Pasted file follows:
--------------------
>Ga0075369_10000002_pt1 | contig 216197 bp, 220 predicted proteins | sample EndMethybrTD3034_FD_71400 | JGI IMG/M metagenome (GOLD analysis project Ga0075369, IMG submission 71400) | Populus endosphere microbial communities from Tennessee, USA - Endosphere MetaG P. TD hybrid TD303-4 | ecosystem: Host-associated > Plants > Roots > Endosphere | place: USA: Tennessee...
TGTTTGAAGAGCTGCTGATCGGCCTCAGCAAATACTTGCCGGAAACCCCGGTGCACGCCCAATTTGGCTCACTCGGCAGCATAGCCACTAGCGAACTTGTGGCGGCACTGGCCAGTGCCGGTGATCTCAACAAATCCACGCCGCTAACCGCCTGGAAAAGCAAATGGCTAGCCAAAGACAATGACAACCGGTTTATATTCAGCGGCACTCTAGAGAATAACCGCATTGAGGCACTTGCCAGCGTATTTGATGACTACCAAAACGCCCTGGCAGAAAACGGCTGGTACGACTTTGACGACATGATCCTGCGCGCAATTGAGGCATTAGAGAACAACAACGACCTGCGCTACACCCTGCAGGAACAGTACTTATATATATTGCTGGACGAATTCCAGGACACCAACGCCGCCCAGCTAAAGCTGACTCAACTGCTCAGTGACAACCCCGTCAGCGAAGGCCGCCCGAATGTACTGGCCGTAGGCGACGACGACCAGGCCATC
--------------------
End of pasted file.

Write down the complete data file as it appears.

>Ga0075369_10000002_pt1 | contig 216197 bp, 220 predicted proteins | sample EndMethybrTD3034_FD_71400 | JGI IMG/M metagenome (GOLD analysis project Ga0075369, IMG submission 71400) | Populus endosphere microbial communities from Tennessee, USA - Endosphere MetaG P. TD hybrid TD303-4 | ecosystem: Host-associated > Plants > Roots > Endosphere | place: USA: Tennessee...
TGTTTGAAGAGCTGCTGATCGGCCTCAGCAAATACTTGCCGGAAACCCCGGTGCACGCCCAATTTGGCTCACTCGGCAGCATAGCCACTAGCGAACTTGTGGCGGCACTGGCCAGTGCCGGTGATCTCAACAAATCCACGCCGCTAACCGCCTGGAAAAGCAAATGGCTAGCCAAAGACAATGACAACCGGTTTATATTCAGCGGCACTCTAGAGAATAACCGCATTGAGGCACTTGCCAGCGTATTTGATGACTACCAAAACGCCCTGGCAGAAAACGGCTGGTACGACTTTGACGACATGATCCTGCGCGCAATTGAGGCATTAGAGAACAACAACGACCTGCGCTACACCCTGCAGGAACAGTACTTATATATATTGCTGGACGAATTCCAGGACACCAACGCCGCCCAGCTAAAGCTGACTCAACTGCTCAGTGACAACCCCGTCAGCGAAGGCCGCCCGAATGTACTGGCCGTAGGCGACGACGACCAGGCCATC